Well the night out with work colleagues on Wednesday went a lot better than I expected. I rather enjoyed myself and it was a good humoured and pleasant way to relax over a few beers (or Magners in my case!) and some nice grub. Maybe I shouldn't be so judgemental in future! Yesterday was another work's bash, this time a lunch for one of my colleagues who retired today after 34 or 35 years service with the company. Quite an incredible longevity of service, especially the way things are going and I can only imagine what is changed in that time. I've only done 13 years and the changes I've seen are immense.
Today has been a quiet day at home as I had Sky TV installed this afternoon :-) Been spending a lot of the afternoon channel-hopping and getting used to all these new channels now on offer, although admittedly some of them I am never likely to watch - can't see myself tuning in to the God Channel or all those mindless shopping channels either! My decision to get Sky was really made when Virgin dropped Sky One from their cable service and so went my opportunity to watch new episodes of Battlestar Galactica. Fortunately, Sky One are having a catch up weekend over Easter so I will get to see all the episodes that I've missed. Not only that but the quality of the picture and sound on cable is terrible compared to the clarity of both sound and picture on Sky. It really does make a huge difference.
I've been doing a fair amount of bidding on eBay over the last couple of weeks and selling stuff too. Sold my West Wing individual series DVD's, some books and other similar items, which frankly were just beginning to gather dust. One of my little collecting pursuits at the moment is old railway timetables, both the public ones and the Working Time Tables. The latter are particularly interesting, for a railway buff like me, as these are the timetables used within the rail industry. They're certainly not for the casual interest as they provide complex details about every train that is scheduled to run within a particular area, things like the reporting number, traction type, timing at junctions as well as main calling points, freight and parcels movements, empty stock movements etc. What they do provide is a glimpse at how the railways are run and how they have evolved over the years.
The public timetables are also fascinating - I've recently bought a couple from the early 1970s, one for the Eastern Region covering the East Coast Main Line and mainlines from Liverpool Street and Fenchurch Street into East Anglia and a Southern Region table covering services radiating from Waterloo, Victoria and the Kent Coast termini. What they reveal is just what an enormous and complex system British Rail operated, not just covering trains but also hotels and shipping services - both conventional car ferries and hovercraft - under its Sealink and Seaspeed brands. I recall fondly the Sealink ships that plied the Channel from Portsmouth and across to the Isle of Wight, with their red and black funnels with white BR logo. In addition there are many train services that have since disappeared such as the Motorail service, where you could take your car with you on the train! The cars were loaded onto special trailers at the point of departure and unloaded again when you reached your destination; passengers travelling in standard coaches of the time. Also gone are the through boat trains via Dover and the extensive network of sleeper services to North of England and South Wales. All that remains of the latter is the Caledonian Sleeper from Euston and the Night Riveria from Paddington. And this was the age of local hauled services. Although the Southern Region had converted to multiple unit operation long before the 70s, key trains remained loco hauled, such as the Waterloo to Exeter service. Nowadays the only scheduled loco hauled passenger trains operate on the East Coast Mainline and on services operated by 'one' to Norwich, plus a handful on the West Coast Mainline.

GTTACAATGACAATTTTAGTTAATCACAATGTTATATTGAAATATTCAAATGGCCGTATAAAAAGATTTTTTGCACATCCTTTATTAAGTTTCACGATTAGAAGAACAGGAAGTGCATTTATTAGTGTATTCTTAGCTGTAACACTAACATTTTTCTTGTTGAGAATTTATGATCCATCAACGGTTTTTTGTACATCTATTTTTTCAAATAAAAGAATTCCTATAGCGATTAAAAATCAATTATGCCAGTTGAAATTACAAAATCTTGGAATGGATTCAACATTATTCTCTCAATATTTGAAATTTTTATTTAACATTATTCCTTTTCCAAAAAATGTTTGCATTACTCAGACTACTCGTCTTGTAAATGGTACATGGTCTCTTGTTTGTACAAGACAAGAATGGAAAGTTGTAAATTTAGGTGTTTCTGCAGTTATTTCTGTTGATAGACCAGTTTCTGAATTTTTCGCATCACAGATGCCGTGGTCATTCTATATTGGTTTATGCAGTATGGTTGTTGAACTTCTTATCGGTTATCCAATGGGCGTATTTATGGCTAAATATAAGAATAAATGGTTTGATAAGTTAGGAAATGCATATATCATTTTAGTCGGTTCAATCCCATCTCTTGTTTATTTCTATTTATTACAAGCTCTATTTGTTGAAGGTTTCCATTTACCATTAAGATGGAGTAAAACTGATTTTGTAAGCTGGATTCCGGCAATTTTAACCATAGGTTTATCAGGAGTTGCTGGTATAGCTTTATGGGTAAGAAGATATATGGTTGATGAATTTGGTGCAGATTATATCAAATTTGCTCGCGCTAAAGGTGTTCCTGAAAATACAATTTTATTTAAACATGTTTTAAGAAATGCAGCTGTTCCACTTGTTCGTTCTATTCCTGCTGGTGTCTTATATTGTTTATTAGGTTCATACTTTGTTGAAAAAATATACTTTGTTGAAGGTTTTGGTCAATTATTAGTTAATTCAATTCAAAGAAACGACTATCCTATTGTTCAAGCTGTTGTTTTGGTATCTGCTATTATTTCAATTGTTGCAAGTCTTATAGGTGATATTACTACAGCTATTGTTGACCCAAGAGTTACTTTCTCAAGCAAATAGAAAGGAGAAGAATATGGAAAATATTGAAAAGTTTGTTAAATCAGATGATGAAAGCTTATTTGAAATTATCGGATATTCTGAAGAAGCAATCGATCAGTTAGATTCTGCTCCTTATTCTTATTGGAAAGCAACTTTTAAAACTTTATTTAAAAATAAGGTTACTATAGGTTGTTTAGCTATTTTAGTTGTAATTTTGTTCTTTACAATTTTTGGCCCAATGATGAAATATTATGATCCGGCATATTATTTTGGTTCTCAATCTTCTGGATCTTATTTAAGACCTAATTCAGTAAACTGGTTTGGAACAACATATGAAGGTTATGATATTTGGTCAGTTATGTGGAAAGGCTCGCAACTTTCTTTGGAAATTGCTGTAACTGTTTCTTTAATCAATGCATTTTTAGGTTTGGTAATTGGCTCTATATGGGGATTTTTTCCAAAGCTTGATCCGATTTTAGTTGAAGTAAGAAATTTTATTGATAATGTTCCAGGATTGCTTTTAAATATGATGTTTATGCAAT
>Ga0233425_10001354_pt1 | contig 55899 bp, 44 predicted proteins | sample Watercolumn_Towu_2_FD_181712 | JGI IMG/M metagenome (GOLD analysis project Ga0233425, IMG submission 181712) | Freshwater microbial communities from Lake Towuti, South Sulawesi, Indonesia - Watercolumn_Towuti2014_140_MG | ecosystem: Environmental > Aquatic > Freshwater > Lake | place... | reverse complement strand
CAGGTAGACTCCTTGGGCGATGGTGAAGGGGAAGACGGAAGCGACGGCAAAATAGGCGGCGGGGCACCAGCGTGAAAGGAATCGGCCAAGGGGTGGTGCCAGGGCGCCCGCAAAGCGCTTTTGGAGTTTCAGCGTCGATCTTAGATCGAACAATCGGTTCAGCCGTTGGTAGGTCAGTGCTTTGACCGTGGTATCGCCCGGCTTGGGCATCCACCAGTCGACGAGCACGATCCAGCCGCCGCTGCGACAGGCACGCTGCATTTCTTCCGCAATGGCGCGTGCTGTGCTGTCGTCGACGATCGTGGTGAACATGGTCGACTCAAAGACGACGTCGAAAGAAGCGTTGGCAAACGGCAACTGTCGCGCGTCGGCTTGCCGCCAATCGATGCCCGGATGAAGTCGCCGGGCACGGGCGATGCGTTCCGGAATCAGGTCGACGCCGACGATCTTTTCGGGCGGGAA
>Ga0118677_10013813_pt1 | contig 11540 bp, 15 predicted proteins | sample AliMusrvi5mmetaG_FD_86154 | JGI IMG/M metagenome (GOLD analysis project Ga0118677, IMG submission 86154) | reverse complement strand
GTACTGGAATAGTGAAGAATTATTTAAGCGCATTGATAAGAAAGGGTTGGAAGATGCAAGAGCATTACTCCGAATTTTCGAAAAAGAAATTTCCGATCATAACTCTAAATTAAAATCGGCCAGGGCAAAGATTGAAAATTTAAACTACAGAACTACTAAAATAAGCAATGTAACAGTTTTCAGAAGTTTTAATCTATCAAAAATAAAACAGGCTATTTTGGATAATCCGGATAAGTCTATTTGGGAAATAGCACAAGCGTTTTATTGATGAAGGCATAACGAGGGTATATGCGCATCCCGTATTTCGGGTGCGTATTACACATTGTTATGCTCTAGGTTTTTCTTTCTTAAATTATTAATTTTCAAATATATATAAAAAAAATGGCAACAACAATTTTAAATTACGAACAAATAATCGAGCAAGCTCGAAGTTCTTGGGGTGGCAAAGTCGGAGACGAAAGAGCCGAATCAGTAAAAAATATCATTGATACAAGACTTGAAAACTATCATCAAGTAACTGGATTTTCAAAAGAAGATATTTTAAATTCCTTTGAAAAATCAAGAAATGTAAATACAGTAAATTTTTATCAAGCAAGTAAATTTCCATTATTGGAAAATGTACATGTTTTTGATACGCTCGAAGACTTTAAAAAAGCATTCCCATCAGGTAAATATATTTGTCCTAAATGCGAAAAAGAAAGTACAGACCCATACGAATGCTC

Even station names have changed as the marketing men have had their way. As examples, gone are Portslade & West Hove (now Portslade), Reading General (shortened to just Reading) Tunbridge Wells Central (Tunbridge Wells) , whilst since closed are Holborn Viaduct, Tunbridge Wells West (now part of the Spa Valley Railway), Dover Marine and the through route between Winchester and Alton (although the timetable warns that this service is likely to be closed, which it was! The line between Alresford and Alton is part of the Mid Hants Railway).
Rather confusingly back then weekdays, sometimes included Saturdays as well, with virtually the same service pattern operating six days a week. Sundays were the only day when intending passengers were warned that engineering works may disrupt their journey. How different from today!
Tomorrow I am having another quiet day, especially after my last two weekends seeing me travelling 'up'north.' Easter looks like it could be a quiet one too as thanks to the blockade of the West Coast Main Line between Northampton and Hemel Hempstead, it is the interminable rail replacement service in operation again. At least, I can actually see something happening with all the attention being given to Milton Keynes Central at the moment, where Network Rail are building two new platforms. And a Rugby, where again additional platforms are being built. All this is part of plans for a new timetable being introduced from December 2008, which if it delivers what it promises will see significant enhancements to services along the West Coast Main Line.
Anyhows, so what kind of week has it been? Not bad at all methinks.